Project description:Network science has been extensively developed to characterize the structural properties of complex systems, including brain networks inferred from neuroimaging data. As a result of the inference process, networks estimated from experimentally obtained biological data represent one instance of a larger number of realizations with similar intrinsic topology. A modelling approach is therefore needed to support statistical inference on the bottom-up local connectivity mechanisms influencing the formation of the estimated brain networks. Here, we adopted a statistical model based on exponential random graph models (ERGMs) to reproduce brain networks, or connectomes, estimated by spectral coherence between high-density electroencephalographic (EEG) signals. ERGMs are made up by different local graph metrics, whereas the parameters weight the respective contribution in explaining the observed network. We validated this approach in a dataset of N = 108 healthy subjects during eyes-open (EO) and eyes-closed (EC) resting-state conditions. Results showed that the tendency to form triangles and stars, reflecting clustering and node centrality, better explained the global properties of the EEG connectomes than other combinations of graph metrics. In particular, the synthetic networks generated by this model configuration replicated the characteristic differences found in real brain networks, with EO eliciting significantly higher segregation in the alpha frequency band (8-13 Hz) than EC. Furthermore, the fitted ERGM parameter values provided complementary information showing that clustering connections are significantly more represented from EC to EO in the alpha range, but also in the beta band (14-29 Hz), which is known to play a crucial role in cortical processing of visual input and externally oriented attention. Taken together, these findings support the current view of the functional segregation and integration of the brain in terms of modules and hubs, and provide a statistical approach to extract new information on the (re)organizational mechanisms in healthy and diseased brains.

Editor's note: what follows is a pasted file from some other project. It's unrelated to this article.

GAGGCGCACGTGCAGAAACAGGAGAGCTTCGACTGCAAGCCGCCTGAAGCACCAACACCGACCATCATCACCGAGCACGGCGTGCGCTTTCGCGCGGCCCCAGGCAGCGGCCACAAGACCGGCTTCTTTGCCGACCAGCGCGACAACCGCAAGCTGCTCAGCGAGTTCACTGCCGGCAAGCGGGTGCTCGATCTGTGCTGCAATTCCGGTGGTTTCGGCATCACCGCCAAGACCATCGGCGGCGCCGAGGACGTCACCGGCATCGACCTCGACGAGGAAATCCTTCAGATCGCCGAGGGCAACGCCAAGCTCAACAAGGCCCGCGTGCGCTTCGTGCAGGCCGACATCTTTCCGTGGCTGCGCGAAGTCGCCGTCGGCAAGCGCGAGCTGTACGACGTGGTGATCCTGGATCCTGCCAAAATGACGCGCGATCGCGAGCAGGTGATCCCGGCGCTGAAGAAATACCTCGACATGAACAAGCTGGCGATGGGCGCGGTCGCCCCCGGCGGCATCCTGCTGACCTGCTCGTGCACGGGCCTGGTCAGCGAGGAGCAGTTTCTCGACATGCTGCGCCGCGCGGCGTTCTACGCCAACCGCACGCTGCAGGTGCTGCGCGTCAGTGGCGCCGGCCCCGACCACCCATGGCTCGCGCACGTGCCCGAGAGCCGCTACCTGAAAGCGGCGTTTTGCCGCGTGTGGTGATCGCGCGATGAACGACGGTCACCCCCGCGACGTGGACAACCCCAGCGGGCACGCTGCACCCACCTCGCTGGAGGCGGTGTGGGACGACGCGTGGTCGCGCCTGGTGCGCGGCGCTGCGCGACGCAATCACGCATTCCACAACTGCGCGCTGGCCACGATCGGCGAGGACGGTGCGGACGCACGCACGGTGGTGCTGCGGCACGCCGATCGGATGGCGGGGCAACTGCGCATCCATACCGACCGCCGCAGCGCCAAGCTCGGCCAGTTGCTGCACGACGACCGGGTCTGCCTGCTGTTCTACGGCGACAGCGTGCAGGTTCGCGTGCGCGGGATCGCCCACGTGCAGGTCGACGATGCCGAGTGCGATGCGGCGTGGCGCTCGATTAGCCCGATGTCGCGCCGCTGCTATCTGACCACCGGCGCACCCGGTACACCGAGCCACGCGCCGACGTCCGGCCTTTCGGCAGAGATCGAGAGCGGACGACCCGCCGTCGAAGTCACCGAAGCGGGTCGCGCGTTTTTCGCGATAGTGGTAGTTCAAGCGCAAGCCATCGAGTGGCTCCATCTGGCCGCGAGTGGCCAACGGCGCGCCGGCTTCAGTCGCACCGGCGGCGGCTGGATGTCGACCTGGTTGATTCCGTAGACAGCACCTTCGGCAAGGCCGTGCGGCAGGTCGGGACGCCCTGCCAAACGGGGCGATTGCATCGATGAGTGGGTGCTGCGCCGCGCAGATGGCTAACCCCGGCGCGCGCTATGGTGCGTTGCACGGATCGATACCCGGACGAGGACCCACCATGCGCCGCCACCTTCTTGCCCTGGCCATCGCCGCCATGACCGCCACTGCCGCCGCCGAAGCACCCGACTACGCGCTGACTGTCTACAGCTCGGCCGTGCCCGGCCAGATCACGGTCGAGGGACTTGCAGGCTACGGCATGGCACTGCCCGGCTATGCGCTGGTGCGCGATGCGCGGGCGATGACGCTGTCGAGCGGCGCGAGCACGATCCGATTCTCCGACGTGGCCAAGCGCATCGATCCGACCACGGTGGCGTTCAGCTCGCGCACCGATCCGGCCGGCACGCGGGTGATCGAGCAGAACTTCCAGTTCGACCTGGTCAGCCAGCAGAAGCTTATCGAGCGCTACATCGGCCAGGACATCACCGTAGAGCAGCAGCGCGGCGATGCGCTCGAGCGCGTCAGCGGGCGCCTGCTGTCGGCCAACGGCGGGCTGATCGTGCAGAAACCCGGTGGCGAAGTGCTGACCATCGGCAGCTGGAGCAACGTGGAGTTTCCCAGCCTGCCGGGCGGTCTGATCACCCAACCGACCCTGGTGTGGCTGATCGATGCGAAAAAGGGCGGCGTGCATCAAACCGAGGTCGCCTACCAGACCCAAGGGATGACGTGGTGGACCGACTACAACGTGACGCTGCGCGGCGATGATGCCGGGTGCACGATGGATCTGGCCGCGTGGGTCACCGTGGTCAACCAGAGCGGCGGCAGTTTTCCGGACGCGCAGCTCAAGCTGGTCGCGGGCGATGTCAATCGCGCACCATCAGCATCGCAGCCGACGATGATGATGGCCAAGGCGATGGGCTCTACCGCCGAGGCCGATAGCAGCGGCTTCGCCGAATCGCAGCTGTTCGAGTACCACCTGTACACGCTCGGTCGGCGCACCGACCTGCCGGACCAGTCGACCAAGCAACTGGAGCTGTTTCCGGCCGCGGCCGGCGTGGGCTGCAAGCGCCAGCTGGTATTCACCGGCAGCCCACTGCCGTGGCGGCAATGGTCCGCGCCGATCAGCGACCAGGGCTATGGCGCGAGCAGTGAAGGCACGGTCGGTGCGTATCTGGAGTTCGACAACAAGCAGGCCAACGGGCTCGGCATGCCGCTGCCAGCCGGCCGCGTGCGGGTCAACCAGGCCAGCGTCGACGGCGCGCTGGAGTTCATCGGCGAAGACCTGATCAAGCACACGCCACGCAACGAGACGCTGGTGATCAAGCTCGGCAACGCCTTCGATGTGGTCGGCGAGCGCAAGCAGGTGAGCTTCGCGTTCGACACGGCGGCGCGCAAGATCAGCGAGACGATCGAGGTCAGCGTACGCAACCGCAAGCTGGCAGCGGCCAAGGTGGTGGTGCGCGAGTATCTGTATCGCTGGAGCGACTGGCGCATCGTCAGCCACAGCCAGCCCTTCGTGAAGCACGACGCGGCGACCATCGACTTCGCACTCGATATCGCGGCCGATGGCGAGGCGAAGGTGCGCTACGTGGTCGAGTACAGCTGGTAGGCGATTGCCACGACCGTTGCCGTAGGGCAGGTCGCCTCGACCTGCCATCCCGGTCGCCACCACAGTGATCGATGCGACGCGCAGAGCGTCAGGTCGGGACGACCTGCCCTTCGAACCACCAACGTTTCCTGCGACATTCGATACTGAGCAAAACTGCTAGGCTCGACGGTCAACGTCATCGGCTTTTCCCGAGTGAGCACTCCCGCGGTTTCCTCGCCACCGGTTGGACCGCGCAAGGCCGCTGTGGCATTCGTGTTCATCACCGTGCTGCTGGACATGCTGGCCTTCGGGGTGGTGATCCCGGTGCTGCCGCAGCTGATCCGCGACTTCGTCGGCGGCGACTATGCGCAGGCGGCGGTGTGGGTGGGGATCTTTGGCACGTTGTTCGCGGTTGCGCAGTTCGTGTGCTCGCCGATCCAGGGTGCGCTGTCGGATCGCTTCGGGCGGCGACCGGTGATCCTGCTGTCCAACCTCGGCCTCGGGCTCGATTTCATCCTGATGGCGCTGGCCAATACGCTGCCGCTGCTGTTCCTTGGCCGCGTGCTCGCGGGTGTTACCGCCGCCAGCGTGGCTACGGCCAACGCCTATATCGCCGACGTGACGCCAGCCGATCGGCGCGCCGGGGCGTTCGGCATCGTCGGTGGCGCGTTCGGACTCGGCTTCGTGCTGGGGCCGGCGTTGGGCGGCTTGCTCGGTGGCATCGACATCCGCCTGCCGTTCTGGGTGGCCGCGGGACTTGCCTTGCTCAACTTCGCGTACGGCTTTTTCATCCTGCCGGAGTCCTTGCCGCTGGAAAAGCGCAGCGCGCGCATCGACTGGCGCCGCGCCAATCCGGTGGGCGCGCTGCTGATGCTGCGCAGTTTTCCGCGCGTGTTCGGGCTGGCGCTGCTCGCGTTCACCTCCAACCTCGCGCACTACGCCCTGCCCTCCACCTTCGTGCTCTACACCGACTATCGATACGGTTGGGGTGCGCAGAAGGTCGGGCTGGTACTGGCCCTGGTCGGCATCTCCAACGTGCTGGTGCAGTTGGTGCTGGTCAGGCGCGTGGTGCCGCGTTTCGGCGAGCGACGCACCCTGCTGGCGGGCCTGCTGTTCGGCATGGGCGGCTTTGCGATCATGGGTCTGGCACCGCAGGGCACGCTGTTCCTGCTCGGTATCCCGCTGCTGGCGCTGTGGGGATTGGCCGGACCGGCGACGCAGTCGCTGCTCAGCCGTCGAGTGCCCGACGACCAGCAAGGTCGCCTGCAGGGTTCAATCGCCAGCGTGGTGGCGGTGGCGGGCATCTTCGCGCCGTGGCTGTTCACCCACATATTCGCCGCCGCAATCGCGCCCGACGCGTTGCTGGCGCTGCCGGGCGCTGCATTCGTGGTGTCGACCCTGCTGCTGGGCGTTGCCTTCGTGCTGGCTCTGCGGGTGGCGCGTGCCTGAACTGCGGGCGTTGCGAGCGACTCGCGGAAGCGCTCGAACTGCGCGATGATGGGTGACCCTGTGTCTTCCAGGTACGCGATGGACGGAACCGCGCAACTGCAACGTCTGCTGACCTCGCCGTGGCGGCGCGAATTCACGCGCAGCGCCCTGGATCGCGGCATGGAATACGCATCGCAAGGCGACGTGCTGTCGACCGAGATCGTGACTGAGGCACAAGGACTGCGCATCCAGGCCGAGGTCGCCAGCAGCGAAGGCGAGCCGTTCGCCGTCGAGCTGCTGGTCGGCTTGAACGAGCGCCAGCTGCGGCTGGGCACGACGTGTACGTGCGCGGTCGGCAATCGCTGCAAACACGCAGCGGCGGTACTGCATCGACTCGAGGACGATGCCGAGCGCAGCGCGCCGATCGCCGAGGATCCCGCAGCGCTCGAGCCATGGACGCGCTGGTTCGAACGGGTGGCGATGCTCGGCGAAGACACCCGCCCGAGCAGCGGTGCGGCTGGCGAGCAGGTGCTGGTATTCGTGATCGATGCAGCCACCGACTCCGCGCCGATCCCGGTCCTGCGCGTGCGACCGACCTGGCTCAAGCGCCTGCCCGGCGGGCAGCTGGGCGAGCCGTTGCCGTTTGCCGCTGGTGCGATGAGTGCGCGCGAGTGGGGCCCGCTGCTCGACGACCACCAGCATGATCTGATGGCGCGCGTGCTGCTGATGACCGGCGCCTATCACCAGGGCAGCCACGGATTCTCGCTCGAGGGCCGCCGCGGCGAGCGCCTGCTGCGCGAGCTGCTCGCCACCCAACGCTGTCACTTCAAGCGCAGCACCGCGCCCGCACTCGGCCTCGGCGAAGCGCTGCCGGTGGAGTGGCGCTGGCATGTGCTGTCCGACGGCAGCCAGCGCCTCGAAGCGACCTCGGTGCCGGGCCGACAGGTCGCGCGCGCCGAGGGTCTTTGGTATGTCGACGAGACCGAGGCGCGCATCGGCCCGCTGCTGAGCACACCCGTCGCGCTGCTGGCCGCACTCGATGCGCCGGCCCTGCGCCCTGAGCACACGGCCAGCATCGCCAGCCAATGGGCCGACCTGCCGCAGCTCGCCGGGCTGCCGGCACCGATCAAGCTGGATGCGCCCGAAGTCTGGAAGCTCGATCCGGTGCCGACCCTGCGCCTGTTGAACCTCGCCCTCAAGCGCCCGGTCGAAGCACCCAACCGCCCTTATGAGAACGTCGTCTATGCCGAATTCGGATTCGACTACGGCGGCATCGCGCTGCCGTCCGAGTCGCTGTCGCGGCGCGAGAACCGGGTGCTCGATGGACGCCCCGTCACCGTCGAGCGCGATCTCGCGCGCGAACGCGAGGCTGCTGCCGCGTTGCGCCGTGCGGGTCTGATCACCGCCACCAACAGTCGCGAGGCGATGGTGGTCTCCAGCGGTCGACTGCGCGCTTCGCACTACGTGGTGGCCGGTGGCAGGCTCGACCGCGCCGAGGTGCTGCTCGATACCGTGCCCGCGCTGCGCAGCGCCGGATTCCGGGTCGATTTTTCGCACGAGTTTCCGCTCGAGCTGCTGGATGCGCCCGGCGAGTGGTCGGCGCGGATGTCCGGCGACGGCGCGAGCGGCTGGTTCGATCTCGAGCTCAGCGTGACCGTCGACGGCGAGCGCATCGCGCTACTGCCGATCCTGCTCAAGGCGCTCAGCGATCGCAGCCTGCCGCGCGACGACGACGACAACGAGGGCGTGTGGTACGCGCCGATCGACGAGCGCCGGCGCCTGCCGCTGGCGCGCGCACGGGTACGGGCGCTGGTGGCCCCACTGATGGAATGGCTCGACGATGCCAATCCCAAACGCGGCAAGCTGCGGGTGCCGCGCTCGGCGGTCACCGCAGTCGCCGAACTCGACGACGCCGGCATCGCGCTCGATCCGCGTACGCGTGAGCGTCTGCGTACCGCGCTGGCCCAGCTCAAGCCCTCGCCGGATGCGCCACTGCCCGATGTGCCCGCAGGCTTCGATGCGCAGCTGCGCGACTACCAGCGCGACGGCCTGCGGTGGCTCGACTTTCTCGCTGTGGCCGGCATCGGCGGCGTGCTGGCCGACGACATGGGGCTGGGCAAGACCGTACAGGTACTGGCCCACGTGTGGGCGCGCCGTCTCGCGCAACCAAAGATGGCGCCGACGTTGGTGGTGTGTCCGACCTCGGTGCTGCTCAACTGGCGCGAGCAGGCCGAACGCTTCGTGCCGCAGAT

Project description:Biological networks play an increasingly important role in the exploration of functional modularity and cellular organization at a systemic level. Quite often the first tools used to analyze these networks are clustering algorithms. We concentrate here on the specific task of predicting protein complexes (PC) in large protein-protein interaction networks (PPIN). Currently, many state-of-the-art algorithms work well for networks of small or moderate size. However, their performance on much larger networks, which are becoming increasingly common in modern proteome-wise studies, needs to be re-assessed.We present a new fast algorithm for clustering large sparse networks: Core&Peel, which runs essentially in time and storage O(a(G)m+n) for a network G of n nodes and m arcs, where a(G) is the arboricity of G (which is roughly proportional to the maximum average degree of any induced subgraph in G). We evaluated Core&Peel on five PPI networks of large size and one of medium size from both yeast and homo sapiens, comparing its performance against those of ten state-of-the-art methods. We demonstrate that Core&Peel consistently outperforms the ten competitors in its ability to identify known protein complexes and in the functional coherence of its predictions. Our method is remarkably robust, being quite insensible to the injection of random interactions. Core&Peel is also empirically efficient attaining the second best running time over large networks among the tested algorithms.Our algorithm Core&Peel pushes forward the state-of the-art in PPIN clustering providing an algorithmic solution with polynomial running time that attains experimentally demonstrable good output quality and speed on challenging large real networks.